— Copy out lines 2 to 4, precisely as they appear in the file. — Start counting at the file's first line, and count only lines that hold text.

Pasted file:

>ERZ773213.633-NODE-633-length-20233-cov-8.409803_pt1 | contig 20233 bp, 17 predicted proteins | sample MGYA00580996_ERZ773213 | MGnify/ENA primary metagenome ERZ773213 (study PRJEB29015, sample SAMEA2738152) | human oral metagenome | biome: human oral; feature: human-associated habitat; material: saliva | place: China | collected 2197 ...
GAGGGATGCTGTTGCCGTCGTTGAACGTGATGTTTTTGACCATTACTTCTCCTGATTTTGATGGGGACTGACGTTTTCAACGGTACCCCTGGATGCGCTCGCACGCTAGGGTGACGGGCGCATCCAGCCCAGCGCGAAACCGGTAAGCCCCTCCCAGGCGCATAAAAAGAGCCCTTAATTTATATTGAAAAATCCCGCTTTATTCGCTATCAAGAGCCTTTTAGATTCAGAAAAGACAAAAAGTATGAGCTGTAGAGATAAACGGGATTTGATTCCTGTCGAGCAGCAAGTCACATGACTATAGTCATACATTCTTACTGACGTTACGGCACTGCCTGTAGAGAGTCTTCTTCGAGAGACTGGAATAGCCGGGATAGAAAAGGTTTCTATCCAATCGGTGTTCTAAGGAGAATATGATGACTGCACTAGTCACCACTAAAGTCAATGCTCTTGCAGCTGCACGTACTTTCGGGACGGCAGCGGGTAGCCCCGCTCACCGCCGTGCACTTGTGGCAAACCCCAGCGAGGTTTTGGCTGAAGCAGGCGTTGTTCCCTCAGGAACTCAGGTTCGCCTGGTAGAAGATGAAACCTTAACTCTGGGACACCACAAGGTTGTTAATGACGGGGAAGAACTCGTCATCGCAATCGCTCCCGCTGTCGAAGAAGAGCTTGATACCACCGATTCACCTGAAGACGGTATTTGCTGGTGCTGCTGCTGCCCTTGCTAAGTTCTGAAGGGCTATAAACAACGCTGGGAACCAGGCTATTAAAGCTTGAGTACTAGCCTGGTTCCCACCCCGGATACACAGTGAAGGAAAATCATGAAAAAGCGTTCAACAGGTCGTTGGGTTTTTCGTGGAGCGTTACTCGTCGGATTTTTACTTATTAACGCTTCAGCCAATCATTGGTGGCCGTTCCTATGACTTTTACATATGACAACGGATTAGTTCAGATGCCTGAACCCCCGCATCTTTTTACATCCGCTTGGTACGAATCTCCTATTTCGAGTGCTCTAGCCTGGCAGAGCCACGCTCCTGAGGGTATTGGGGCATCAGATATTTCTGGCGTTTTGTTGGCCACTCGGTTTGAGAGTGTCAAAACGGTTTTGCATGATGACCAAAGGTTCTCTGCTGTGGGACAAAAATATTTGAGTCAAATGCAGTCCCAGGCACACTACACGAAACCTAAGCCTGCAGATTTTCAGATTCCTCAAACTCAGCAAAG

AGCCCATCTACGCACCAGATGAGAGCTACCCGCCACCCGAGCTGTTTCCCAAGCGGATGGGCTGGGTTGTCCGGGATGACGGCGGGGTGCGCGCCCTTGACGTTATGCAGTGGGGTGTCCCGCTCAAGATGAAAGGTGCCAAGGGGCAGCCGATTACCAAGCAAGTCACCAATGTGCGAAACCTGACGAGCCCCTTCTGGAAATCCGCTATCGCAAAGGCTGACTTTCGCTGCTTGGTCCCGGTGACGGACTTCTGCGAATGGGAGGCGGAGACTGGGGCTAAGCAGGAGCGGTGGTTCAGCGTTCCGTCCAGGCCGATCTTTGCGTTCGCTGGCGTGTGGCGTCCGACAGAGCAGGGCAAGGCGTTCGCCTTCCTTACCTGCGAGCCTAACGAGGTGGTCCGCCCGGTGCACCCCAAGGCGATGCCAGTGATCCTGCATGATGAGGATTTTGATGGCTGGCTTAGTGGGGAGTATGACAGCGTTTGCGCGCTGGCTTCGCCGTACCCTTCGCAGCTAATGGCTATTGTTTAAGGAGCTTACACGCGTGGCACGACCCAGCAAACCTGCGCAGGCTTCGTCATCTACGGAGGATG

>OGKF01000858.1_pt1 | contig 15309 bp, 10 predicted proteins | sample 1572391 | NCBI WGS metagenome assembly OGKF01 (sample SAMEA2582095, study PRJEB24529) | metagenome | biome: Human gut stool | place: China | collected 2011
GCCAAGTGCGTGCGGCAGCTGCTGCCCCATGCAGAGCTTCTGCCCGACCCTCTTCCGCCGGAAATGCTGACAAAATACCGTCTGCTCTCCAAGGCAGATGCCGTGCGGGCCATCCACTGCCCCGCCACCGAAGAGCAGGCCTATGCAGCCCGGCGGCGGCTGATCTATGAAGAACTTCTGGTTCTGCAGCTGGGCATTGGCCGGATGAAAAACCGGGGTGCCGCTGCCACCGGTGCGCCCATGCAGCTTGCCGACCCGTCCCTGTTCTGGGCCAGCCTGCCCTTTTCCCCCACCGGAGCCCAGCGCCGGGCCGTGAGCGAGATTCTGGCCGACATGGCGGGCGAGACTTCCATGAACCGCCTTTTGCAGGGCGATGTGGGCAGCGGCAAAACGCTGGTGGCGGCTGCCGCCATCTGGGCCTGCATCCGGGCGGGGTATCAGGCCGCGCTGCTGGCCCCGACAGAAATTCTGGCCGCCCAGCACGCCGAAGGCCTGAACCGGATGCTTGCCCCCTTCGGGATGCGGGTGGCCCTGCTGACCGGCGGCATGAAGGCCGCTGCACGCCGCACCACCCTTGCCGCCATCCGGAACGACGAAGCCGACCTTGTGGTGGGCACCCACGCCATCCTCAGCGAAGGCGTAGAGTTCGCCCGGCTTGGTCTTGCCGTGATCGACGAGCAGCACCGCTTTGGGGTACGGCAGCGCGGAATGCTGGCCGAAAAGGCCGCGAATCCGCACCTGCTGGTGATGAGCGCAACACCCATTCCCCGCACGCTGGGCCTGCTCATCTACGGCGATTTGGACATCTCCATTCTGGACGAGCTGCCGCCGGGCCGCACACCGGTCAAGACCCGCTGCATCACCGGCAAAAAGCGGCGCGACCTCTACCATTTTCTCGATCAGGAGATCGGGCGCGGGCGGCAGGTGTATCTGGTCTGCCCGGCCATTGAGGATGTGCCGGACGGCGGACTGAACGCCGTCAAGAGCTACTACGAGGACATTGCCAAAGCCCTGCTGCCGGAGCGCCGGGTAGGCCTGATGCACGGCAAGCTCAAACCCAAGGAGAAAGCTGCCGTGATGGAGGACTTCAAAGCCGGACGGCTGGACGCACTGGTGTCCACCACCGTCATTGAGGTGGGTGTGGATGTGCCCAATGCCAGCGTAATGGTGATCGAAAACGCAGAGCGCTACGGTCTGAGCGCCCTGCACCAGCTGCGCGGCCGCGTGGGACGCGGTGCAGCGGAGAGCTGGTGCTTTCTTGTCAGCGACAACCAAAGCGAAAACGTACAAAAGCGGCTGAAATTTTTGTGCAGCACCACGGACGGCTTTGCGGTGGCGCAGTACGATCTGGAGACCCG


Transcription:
GAGGGATGCTGTTGCCGTCGTTGAACGTGATGTTTTTGACCATTACTTCTCCTGATTTTGATGGGGACTGACGTTTTCAACGGTACCCCTGGATGCGCTCGCACGCTAGGGTGACGGGCGCATCCAGCCCAGCGCGAAACCGGTAAGCCCCTCCCAGGCGCATAAAAAGAGCCCTTAATTTATATTGAAAAATCCCGCTTTATTCGCTATCAAGAGCCTTTTAGATTCAGAAAAGACAAAAAGTATGAGCTGTAGAGATAAACGGGATTTGATTCCTGTCGAGCAGCAAGTCACATGACTATAGTCATACATTCTTACTGACGTTACGGCACTGCCTGTAGAGAGTCTTCTTCGAGAGACTGGAATAGCCGGGATAGAAAAGGTTTCTATCCAATCGGTGTTCTAAGGAGAATATGATGACTGCACTAGTCACCACTAAAGTCAATGCTCTTGCAGCTGCACGTACTTTCGGGACGGCAGCGGGTAGCCCCGCTCACCGCCGTGCACTTGTGGCAAACCCCAGCGAGGTTTTGGCTGAAGCAGGCGTTGTTCCCTCAGGAACTCAGGTTCGCCTGGTAGAAGATGAAACCTTAACTCTGGGACACCACAAGGTTGTTAATGACGGGGAAGAACTCGTCATCGCAATCGCTCCCGCTGTCGAAGAAGAGCTTGATACCACCGATTCACCTGAAGACGGTATTTGCTGGTGCTGCTGCTGCCCTTGCTAAGTTCTGAAGGGCTATAAACAACGCTGGGAACCAGGCTATTAAAGCTTGAGTACTAGCCTGGTTCCCACCCCGGATACACAGTGAAGGAAAATCATGAAAAAGCGTTCAACAGGTCGTTGGGTTTTTCGTGGAGCGTTACTCGTCGGATTTTTACTTATTAACGCTTCAGCCAATCATTGGTGGCCGTTCCTATGACTTTTACATATGACAACGGATTAGTTCAGATGCCTGAACCCCCGCATCTTTTTACATCCGCTTGGTACGAATCTCCTATTTCGAGTGCTCTAGCCTGGCAGAGCCACGCTCCTGAGGGTATTGGGGCATCAGATATTTCTGGCGTTTTGTTGGCCACTCGGTTTGAGAGTGTCAAAACGGTTTTGCATGATGACCAAAGGTTCTCTGCTGTGGGACAAAAATATTTGAGTCAAATGCAGTCCCAGGCACACTACACGAAACCTAAGCCTGCAGATTTTCAGATTCCTCAAACTCAGCAAAG

AGCCCATCTACGCACCAGATGAGAGCTACCCGCCACCCGAGCTGTTTCCCAAGCGGATGGGCTGGGTTGTCCGGGATGACGGCGGGGTGCGCGCCCTTGACGTTATGCAGTGGGGTGTCCCGCTCAAGATGAAAGGTGCCAAGGGGCAGCCGATTACCAAGCAAGTCACCAATGTGCGAAACCTGACGAGCCCCTTCTGGAAATCCGCTATCGCAAAGGCTGACTTTCGCTGCTTGGTCCCGGTGACGGACTTCTGCGAATGGGAGGCGGAGACTGGGGCTAAGCAGGAGCGGTGGTTCAGCGTTCCGTCCAGGCCGATCTTTGCGTTCGCTGGCGTGTGGCGTCCGACAGAGCAGGGCAAGGCGTTCGCCTTCCTTACCTGCGAGCCTAACGAGGTGGTCCGCCCGGTGCACCCCAAGGCGATGCCAGTGATCCTGCATGATGAGGATTTTGATGGCTGGCTTAGTGGGGAGTATGACAGCGTTTGCGCGCTGGCTTCGCCGTACCCTTCGCAGCTAATGGCTATTGTTTAAGGAGCTTACACGCGTGGCACGACCCAGCAAACCTGCGCAGGCTTCGTCATCTACGGAGGATG

>OGKF01000858.1_pt1 | contig 15309 bp, 10 predicted proteins | sample 1572391 | NCBI WGS metagenome assembly OGKF01 (sample SAMEA2582095, study PRJEB24529) | metagenome | biome: Human gut stool | place: China | collected 2011